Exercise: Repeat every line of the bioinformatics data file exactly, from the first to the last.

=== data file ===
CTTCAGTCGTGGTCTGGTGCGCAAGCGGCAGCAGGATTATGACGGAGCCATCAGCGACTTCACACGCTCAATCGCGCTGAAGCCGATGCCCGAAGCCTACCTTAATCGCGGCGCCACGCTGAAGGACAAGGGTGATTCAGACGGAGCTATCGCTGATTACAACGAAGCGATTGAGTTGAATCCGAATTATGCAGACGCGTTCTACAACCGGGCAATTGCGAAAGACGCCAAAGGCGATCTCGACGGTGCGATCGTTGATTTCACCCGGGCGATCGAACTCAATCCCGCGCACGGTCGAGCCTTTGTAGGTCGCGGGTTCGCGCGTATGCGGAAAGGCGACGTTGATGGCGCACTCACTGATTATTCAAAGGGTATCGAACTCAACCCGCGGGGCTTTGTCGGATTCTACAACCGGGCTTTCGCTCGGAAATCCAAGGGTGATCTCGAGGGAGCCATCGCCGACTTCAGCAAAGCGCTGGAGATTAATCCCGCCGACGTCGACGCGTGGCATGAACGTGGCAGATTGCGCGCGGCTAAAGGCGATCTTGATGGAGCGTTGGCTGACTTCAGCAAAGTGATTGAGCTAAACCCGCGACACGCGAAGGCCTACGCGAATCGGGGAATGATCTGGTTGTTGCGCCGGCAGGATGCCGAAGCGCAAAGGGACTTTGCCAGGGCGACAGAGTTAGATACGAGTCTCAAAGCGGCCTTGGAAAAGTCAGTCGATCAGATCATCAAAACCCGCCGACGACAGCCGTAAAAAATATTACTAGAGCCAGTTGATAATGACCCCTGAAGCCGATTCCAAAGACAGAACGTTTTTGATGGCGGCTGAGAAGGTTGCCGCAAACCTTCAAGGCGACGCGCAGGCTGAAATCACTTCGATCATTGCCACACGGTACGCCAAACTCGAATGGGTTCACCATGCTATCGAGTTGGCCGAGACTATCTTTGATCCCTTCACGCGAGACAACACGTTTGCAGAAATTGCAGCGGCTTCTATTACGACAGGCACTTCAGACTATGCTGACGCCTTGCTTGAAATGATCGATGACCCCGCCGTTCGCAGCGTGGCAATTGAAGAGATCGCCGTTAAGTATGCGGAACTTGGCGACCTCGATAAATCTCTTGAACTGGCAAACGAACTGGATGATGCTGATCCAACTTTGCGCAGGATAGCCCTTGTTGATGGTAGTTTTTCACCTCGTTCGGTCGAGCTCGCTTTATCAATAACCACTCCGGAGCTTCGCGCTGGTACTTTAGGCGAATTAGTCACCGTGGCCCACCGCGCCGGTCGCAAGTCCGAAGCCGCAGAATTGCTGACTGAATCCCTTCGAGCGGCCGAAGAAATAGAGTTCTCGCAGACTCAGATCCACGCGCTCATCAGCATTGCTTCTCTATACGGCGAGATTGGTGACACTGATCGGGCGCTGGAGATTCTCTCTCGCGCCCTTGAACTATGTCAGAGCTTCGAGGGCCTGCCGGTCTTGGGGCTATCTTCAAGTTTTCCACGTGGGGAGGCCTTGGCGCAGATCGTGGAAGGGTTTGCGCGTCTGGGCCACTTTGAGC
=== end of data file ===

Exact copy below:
CTTCAGTCGTGGTCTGGTGCGCAAGCGGCAGCAGGATTATGACGGAGCCATCAGCGACTTCACACGCTCAATCGCGCTGAAGCCGATGCCCGAAGCCTACCTTAATCGCGGCGCCACGCTGAAGGACAAGGGTGATTCAGACGGAGCTATCGCTGATTACAACGAAGCGATTGAGTTGAATCCGAATTATGCAGACGCGTTCTACAACCGGGCAATTGCGAAAGACGCCAAAGGCGATCTCGACGGTGCGATCGTTGATTTCACCCGGGCGATCGAACTCAATCCCGCGCACGGTCGAGCCTTTGTAGGTCGCGGGTTCGCGCGTATGCGGAAAGGCGACGTTGATGGCGCACTCACTGATTATTCAAAGGGTATCGAACTCAACCCGCGGGGCTTTGTCGGATTCTACAACCGGGCTTTCGCTCGGAAATCCAAGGGTGATCTCGAGGGAGCCATCGCCGACTTCAGCAAAGCGCTGGAGATTAATCCCGCCGACGTCGACGCGTGGCATGAACGTGGCAGATTGCGCGCGGCTAAAGGCGATCTTGATGGAGCGTTGGCTGACTTCAGCAAAGTGATTGAGCTAAACCCGCGACACGCGAAGGCCTACGCGAATCGGGGAATGATCTGGTTGTTGCGCCGGCAGGATGCCGAAGCGCAAAGGGACTTTGCCAGGGCGACAGAGTTAGATACGAGTCTCAAAGCGGCCTTGGAAAAGTCAGTCGATCAGATCATCAAAACCCGCCGACGACAGCCGTAAAAAATATTACTAGAGCCAGTTGATAATGACCCCTGAAGCCGATTCCAAAGACAGAACGTTTTTGATGGCGGCTGAGAAGGTTGCCGCAAACCTTCAAGGCGACGCGCAGGCTGAAATCACTTCGATCATTGCCACACGGTACGCCAAACTCGAATGGGTTCACCATGCTATCGAGTTGGCCGAGACTATCTTTGATCCCTTCACGCGAGACAACACGTTTGCAGAAATTGCAGCGGCTTCTATTACGACAGGCACTTCAGACTATGCTGACGCCTTGCTTGAAATGATCGATGACCCCGCCGTTCGCAGCGTGGCAATTGAAGAGATCGCCGTTAAGTATGCGGAACTTGGCGACCTCGATAAATCTCTTGAACTGGCAAACGAACTGGATGATGCTGATCCAACTTTGCGCAGGATAGCCCTTGTTGATGGTAGTTTTTCACCTCGTTCGGTCGAGCTCGCTTTATCAATAACCACTCCGGAGCTTCGCGCTGGTACTTTAGGCGAATTAGTCACCGTGGCCCACCGCGCCGGTCGCAAGTCCGAAGCCGCAGAATTGCTGACTGAATCCCTTCGAGCGGCCGAAGAAATAGAGTTCTCGCAGACTCAGATCCACGCGCTCATCAGCATTGCTTCTCTATACGGCGAGATTGGTGACACTGATCGGGCGCTGGAGATTCTCTCTCGCGCCCTTGAACTATGTCAGAGCTTCGAGGGCCTGCCGGTCTTGGGGCTATCTTCAAGTTTTCCACGTGGGGAGGCCTTGGCGCAGATCGTGGAAGGGTTTGCGCGTCTGGGCCACTTTGAGC